Gilbert Kirwa of Kenya broke both the defending champion and the course record to win the 2009 Commerzbank Frankfurt Marathon today, in 2.06.14, a time that puts him in the top 20 all-time at the distance.
It also nets him 95,000 euros in prize money and bonuses.
Kirwa, 23, was running only his second marathon, having won his first in Vienna six months ago, in 2.08.21.
Vienna was a race for debutants, but today Kirwa was also more than equal to the tried and tested, and celebrated.
When defending champion Robert Kiprono Cheruiyot took the lead shortly after 25 kilometres, it looked as if he was on his way to a successful defence of last year's title.
But Kirwa pegged him back within five kilometres, and they ran together until 38k when Kirwa gradually moved away to win by over 50 metres, with Cheruiyot clocking 2.06.23 for second, still 58sec better than his course record of 2008.
"When he went away, I thought he would win," said Kirwa of Cheruiyot immediately after the finish.
"But when I started to catch him, I thought I could win. I had a little problem with stiffness in my back, but it's OK.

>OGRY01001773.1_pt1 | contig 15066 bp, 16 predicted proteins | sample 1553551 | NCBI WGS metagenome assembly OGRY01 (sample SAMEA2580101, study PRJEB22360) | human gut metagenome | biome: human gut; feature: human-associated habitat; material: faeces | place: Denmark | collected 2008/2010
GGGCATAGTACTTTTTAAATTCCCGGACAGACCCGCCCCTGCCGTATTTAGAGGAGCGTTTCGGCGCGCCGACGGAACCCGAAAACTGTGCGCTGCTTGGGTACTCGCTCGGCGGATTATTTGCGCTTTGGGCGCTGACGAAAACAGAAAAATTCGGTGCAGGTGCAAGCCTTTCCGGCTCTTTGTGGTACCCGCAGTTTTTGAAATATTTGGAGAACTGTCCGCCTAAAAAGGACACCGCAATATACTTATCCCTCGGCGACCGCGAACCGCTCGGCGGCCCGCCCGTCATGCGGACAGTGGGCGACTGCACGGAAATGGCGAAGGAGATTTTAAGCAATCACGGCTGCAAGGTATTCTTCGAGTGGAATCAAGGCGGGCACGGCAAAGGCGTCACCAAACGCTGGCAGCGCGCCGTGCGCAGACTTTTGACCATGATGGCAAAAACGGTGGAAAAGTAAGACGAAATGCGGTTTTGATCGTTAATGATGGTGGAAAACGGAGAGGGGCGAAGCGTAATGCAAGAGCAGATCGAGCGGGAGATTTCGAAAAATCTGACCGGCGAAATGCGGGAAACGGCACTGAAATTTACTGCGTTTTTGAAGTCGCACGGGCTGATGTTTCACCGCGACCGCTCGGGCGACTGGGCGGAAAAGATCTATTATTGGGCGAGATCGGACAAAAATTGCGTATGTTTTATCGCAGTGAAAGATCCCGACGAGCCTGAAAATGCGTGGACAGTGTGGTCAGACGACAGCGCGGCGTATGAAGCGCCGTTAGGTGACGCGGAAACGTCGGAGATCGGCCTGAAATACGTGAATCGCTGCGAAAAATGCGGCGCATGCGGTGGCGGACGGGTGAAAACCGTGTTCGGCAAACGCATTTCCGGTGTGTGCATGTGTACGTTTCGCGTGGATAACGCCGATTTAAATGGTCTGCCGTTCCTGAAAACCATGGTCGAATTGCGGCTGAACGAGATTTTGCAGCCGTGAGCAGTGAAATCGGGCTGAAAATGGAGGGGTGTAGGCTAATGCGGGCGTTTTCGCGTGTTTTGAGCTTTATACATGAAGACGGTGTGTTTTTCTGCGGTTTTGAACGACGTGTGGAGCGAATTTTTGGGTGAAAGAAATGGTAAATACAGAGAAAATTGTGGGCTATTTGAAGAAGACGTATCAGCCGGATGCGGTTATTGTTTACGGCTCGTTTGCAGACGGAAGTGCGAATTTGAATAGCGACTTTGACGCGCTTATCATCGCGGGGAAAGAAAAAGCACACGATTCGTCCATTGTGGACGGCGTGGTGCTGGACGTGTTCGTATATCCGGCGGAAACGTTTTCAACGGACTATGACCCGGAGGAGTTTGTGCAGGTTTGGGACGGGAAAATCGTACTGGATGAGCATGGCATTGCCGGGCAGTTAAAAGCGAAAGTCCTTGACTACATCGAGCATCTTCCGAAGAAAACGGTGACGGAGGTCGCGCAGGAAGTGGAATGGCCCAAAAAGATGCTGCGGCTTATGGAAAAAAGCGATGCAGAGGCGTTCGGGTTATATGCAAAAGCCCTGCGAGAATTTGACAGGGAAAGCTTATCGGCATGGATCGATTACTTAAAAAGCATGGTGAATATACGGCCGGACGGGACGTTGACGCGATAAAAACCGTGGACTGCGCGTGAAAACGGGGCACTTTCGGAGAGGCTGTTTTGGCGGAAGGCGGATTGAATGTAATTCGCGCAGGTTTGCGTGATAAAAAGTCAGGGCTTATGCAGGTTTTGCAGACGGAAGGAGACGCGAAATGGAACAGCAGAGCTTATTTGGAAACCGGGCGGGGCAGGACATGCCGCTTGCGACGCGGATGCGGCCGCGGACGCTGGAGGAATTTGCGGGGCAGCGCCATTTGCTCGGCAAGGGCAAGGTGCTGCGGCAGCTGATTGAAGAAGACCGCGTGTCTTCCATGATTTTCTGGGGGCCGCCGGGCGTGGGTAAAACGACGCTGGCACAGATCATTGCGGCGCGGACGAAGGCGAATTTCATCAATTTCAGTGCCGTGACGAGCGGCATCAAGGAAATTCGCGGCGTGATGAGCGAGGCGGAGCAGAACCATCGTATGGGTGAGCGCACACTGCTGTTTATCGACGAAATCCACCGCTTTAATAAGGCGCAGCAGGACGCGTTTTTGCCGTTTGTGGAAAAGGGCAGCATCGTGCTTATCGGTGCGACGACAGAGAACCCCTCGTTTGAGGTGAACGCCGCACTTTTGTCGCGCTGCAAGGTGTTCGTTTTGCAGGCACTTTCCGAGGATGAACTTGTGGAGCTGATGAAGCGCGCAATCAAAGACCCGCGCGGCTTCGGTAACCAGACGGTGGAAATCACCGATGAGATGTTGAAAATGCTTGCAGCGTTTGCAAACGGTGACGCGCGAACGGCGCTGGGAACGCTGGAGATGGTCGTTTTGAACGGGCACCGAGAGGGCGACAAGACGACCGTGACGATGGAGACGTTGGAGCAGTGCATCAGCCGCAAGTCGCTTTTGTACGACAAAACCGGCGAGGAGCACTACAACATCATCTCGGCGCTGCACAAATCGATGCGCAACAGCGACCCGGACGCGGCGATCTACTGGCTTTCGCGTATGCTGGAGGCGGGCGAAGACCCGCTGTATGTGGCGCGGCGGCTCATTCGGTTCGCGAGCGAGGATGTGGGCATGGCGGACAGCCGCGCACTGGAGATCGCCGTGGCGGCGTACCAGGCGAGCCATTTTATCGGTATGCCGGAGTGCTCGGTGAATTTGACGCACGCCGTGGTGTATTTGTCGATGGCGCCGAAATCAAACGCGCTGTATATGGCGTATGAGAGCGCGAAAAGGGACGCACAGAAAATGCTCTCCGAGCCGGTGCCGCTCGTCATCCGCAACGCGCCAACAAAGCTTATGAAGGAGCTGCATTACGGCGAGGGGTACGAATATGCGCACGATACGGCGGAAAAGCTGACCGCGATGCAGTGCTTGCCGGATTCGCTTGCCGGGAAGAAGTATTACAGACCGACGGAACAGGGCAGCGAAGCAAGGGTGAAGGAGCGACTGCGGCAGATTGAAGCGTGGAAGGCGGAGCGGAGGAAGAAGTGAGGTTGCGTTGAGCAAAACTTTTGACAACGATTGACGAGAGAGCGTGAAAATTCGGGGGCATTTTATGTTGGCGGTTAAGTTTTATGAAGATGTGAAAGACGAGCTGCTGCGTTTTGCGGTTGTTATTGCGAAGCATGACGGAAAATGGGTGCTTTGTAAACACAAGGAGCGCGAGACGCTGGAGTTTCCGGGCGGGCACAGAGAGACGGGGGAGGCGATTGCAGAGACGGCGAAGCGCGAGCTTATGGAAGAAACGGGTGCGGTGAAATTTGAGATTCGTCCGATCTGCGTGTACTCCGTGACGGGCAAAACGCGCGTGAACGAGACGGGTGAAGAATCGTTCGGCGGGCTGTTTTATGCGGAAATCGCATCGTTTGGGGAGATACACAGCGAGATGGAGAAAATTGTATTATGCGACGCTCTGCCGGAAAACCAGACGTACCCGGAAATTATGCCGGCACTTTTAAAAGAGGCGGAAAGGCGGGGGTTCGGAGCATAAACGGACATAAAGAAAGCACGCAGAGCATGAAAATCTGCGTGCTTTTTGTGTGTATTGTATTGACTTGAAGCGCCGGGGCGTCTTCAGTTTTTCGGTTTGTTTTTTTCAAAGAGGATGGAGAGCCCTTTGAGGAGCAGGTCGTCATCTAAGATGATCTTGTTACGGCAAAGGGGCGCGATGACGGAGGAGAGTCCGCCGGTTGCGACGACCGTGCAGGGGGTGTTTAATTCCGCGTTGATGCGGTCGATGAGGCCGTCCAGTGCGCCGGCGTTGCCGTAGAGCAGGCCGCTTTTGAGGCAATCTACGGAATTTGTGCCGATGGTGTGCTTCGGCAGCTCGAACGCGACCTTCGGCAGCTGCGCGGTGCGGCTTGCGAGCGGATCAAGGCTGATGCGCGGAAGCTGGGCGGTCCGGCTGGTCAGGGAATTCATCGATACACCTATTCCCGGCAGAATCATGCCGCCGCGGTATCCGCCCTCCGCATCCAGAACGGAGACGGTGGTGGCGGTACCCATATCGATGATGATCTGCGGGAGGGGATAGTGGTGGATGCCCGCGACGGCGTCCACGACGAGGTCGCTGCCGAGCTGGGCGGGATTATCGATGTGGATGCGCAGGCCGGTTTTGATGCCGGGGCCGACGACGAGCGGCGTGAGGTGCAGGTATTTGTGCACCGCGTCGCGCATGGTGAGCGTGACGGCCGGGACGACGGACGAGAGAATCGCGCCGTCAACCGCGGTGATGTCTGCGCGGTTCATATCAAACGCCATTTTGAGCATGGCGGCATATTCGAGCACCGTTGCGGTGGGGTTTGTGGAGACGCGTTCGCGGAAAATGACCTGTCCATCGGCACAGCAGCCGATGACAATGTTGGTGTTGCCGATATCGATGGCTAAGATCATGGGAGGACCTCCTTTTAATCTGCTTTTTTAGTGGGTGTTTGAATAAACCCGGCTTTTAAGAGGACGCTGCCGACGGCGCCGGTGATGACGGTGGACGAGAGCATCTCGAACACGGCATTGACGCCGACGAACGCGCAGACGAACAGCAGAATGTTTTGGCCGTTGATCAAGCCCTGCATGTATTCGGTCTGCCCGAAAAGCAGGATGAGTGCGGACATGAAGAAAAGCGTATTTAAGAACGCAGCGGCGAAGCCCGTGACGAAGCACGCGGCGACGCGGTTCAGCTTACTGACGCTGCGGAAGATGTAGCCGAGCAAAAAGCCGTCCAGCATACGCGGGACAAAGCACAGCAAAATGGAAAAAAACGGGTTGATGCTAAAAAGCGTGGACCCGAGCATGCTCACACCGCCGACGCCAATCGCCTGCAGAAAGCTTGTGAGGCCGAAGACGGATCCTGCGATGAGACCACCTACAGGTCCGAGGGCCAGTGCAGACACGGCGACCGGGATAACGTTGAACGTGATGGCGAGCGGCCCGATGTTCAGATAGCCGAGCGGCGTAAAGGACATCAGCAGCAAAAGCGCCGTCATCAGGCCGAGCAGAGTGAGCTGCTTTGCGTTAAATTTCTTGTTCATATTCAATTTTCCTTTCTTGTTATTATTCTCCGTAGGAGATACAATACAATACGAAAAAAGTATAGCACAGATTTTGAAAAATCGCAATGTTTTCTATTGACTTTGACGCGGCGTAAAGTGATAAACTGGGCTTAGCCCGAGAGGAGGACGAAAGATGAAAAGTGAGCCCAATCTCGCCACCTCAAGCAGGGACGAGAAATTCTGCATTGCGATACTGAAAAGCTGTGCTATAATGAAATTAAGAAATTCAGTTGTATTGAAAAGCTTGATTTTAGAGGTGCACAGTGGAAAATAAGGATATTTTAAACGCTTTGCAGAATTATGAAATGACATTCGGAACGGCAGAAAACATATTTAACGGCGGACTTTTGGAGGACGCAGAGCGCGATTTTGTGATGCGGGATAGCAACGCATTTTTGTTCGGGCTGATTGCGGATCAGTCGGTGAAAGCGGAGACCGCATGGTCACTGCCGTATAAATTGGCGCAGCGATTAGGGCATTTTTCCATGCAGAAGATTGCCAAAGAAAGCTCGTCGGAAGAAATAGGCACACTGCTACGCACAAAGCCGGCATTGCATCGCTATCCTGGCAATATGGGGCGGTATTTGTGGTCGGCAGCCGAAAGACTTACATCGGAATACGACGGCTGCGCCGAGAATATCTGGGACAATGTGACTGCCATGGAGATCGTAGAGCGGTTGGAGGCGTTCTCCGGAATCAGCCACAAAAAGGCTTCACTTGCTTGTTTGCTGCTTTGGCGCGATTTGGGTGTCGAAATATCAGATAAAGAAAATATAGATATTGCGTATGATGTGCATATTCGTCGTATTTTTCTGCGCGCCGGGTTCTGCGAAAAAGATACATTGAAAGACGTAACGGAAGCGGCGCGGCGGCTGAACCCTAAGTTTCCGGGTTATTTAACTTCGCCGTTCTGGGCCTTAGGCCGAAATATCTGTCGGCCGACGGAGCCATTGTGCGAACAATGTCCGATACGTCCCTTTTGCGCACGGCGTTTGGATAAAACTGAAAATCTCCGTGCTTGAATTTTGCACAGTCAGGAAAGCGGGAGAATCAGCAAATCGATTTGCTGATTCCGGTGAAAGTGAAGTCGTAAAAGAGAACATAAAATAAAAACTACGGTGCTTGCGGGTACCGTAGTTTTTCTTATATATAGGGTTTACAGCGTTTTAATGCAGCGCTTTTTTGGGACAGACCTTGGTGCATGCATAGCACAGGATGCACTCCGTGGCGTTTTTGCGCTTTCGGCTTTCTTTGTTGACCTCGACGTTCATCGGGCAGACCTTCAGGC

Two marathons, two victories, I'm very happy".
Cheruiyot blamed an ongoing hamstring problem, for causing him to slow down, and let Kirwa take the advantage.
He said, "It's the same problem I had in Boston," where he finished fifth in April.
Although he was on paper the fastest man in the field, with his 2.06.50 from ten years ago, William Kiplagat, 37, claimed beforehand that he is more of coach nowadays, principally to Cheruiyot.
Yet he showed many of his young compatriots how to do it, by finishing third, in 2.07.05, also inside the previous record.
Agnes Kiprop of Kenya won the women's race in 2.26.57, ahead of her colleague, Hellen Kimutai, 2.27.50, with Karolina Jarzynska of Poland third, in 2.29.10
After overnight rain and a misty early morning, the temperature for the 10am start was perfect at 12C (54F), with the sun breaking through.
A group of 20 went through halfway in 63.35, half a minute slower than anticipated, but it gave the leaders the oportunity to run a ‘negative split,' ie a faster second half, infinitely preferable to hanging on for grim death at the end.
But no marathon is easy, and Kirwa's ample reward was the equal 17th fastest in history, and the advantage of a favourable exchange rate, earning him well over $100,000.
Listen to Kirwa's interview after the race
1. Gilbert Kirwa (Ken)- 2:06:14
2. Robert K Cheruiyot (Ken)- 2:06:23
3. William Kiplagat (Ken)- 2:07:05
1. Agnes Kiprop (Ken) - 2:26:57
2. Hellen Kimutai (Ken)- 2:27:50
3. Karolina Jarzynska (Pol) - 2:29:10